July 15th, 2007

(no subject)

So I have a question for y'all. My friend and I have googled to no avail, so we are hoping someone here will know more information than we do.

We are looking for a poem in French that we are 90% sure was written by Victor Hugo (but searching his poems hasn't turned it up). We know that it was short, about6 or 7 stanzas, easy french and it had the words : la roche and la mer in it. We think it also may have been like, the ocean talking to the rocks or the waves...and i think the first line started "la roche est sur le(la)....quelquechose.

*sigh* sorry if this seems like no information but I'm hoping someone is a Hugo fan or just remembers the poem. it was so pretty! Thanks!

Oh, another question i was thinking about earlier:

What are generic names for towns in different countries? For example, in the U.S. we might say "Springfield" or "Anytown" (but i'm more looking for the former which is an actual city that is in like, 2/3s of the states rather than a made up name)

Ok, thanks!

"suck" is an adjective?

Heard today at a coffeehouse, from some people who were looking at flyers advertising apartments: "46th and Locust is kind of suck."

When did "suck" become an adjective? I can see myself saying "46th and Locust kind of sucks", which is clearly where this is coming from, but it seems weird to me.

(Oh, and the purpose of this post is not to debate the quality of certain Philadelphia neighborhoods. This is purely linguistic curiosity.)

French questions

I recently heard a man asked "You're from Quebec?" in French (I can say it but not spell it, lol)...his response is what surprised me. He said,

"Ouias, mais je suis angloquebecois," exactly like that. I knew he was a native English speaker, but I was under the impression that the English-speaking portions of Quebec called themselves Quebecers and not Quebecois? I don't know him personally so I felt awkward to ask and I didn't. What's the deal here?

Also, in Regina Spektor's song Apres Moi, she has one line of French" Apres moi le deluge". Shouldn't there be a verb in there, or is that ok like it is? And is the other non-English part in her song Russian?

Wow, that's more questions than I thought I had!

Thanks as always!!!
nikau (NZ!)

Lrn how 2 txt

The local community centre put a pamphlet in our letterbox this week about their various classes: art, exercise, various beginners' classes in different languages--and this one.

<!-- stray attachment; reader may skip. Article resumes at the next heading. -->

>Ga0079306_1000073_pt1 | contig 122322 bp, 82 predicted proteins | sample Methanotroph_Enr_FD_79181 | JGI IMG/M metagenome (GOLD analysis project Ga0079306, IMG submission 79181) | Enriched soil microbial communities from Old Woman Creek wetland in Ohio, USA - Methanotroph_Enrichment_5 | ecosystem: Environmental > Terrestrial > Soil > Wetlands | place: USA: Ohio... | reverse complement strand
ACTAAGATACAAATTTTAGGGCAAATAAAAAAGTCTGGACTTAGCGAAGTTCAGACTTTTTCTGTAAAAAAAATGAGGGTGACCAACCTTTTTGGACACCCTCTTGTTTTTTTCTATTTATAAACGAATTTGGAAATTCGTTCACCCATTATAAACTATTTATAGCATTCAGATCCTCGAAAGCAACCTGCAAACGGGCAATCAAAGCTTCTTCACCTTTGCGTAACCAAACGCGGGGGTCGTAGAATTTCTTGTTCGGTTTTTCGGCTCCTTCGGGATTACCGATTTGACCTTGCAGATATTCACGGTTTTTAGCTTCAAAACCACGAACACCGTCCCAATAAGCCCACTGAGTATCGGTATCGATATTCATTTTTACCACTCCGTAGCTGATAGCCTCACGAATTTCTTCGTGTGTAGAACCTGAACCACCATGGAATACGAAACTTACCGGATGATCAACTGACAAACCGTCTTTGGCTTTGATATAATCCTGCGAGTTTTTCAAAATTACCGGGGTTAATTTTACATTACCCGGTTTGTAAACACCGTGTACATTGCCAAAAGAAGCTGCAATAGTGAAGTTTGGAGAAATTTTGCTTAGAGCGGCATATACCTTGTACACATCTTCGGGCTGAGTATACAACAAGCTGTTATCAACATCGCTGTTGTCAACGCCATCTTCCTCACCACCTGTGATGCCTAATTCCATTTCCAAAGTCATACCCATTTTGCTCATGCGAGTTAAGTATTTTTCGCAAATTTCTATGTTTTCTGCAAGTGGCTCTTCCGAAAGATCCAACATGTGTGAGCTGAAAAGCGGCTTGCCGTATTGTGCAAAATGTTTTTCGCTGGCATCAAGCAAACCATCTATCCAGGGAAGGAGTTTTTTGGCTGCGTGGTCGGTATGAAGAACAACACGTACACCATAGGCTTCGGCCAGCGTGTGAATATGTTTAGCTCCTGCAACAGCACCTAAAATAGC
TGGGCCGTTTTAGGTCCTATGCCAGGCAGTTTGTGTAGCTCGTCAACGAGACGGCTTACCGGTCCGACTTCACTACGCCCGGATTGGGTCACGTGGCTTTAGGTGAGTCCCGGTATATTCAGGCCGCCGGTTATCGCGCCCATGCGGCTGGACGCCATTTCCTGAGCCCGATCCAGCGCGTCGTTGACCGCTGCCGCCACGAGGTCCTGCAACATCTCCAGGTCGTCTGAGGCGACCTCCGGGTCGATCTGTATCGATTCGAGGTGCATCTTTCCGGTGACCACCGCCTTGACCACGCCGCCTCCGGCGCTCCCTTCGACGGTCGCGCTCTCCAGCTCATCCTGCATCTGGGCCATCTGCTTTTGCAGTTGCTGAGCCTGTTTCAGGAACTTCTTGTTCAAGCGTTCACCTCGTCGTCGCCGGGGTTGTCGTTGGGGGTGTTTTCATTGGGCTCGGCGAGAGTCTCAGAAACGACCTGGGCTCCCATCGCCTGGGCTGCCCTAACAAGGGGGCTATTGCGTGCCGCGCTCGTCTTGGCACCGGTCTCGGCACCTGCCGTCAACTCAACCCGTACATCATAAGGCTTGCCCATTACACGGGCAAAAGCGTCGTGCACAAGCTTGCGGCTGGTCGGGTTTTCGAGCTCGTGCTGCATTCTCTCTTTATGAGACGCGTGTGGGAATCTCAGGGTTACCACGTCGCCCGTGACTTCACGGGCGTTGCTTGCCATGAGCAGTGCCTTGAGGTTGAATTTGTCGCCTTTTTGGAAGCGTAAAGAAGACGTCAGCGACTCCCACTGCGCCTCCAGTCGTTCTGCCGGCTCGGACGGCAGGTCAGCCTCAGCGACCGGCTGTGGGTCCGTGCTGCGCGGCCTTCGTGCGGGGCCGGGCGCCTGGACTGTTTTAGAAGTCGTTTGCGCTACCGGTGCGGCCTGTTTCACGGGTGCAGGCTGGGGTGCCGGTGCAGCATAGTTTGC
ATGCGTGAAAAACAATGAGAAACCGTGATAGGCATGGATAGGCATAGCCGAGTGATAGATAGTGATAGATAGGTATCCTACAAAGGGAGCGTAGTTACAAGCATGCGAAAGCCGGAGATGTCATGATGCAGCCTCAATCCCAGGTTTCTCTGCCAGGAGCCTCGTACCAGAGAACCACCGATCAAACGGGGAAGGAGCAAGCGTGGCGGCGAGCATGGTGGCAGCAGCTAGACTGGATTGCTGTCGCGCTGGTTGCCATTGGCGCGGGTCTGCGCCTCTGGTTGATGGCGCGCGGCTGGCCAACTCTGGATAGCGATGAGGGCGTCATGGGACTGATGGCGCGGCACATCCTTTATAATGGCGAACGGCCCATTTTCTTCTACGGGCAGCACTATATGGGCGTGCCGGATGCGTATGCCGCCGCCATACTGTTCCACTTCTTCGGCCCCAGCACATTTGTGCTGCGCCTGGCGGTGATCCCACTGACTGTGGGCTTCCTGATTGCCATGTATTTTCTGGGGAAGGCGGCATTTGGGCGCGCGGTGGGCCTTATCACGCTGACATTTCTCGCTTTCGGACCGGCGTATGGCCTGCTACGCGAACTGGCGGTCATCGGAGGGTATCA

Text Like a Teenager

Have you ever wanted to learn the art of texting? Do you have trouble deciphering messages on your phone, or are you just not sure how to use the text facility? Come along on Tuesday afternoons and find out how to improve your texting capabilities.
Starting Tuesday 24 July, 4.00 to 4:30pm for 6 weeks. [my bolding]
What, showing people how to text will take that long, or are the abbreviations the difficult part? Has anyone else ever seen courses in texting offered? :-P


To learn new vocabulary - in addition to conventional methods - I've started using an online program called ALBIS. Not only is it effective, but the minimalist design makes it simple and completely to-the-point.

I've taken some screenshots to show you how it works (on the website there are no instructions, no information, and no previews).

First of all, it's available in the following languages:

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Once you've chosen which language you speak and which you want to learn, you're taken to a main screen that looks like this:

Image and video hosting by TinyPic

Each time you press OK a new word is shown until you have finished a small series of words that comprise a level. At the end of a level you are time-tested on the words you've learned. If you fail you repeat the level, if you pass you move on to the next level and a new series of words.

That's all there is to it. For myself the retension seems to be high, I did the first two levels yesterday and can still recall all the words.

The website is found here: http://albis.vetsin.com/
  • foutu

québécois -- food

can someone give me the more colloquial quebec french translations of the following?

if i've provided french translations, they're the ones given on the packaging for those items, and my customers don't use/understand them. i only have to speak french during dinner on the weekends and i don't have time for french class in the spur of the moment, otherwise i'd interrogate my customers and not you guys. :)

dipping sauce != trempette
hot peppers != poivres (i've heard something like "pipettes")
well done (burnt)
all-dressed (all toppings)

finally, is breuvage /bʀœvaʒ/? i feel like i'm pronouncing it wrong.

thanks! :)
  • mooose


The post was partly inspired by my having seen the trailer for Ratatouille the other day, and partly from a real need...

I was wondering if people here could help me translate the word 'food' into as many languages as possible.

I'd be interested to know if there are any problems with finding a suitable translation that covers the same semantic domains as the English word e.g. to translate 'food' into xxx language, do I need to know if I'm talking about haute cuisine or basic staples, am if I am referring to meat as opposed to vegetables?

Thanks. :-)

Romanian speakers?

Some author boldly claims here that the Romanian language has word-initial syllabic m and n. I can hardly believe my eyes (never studied Romanian, but have the vague idea what it's like).

Please tell me it's a lie can you prove or disprove that, please?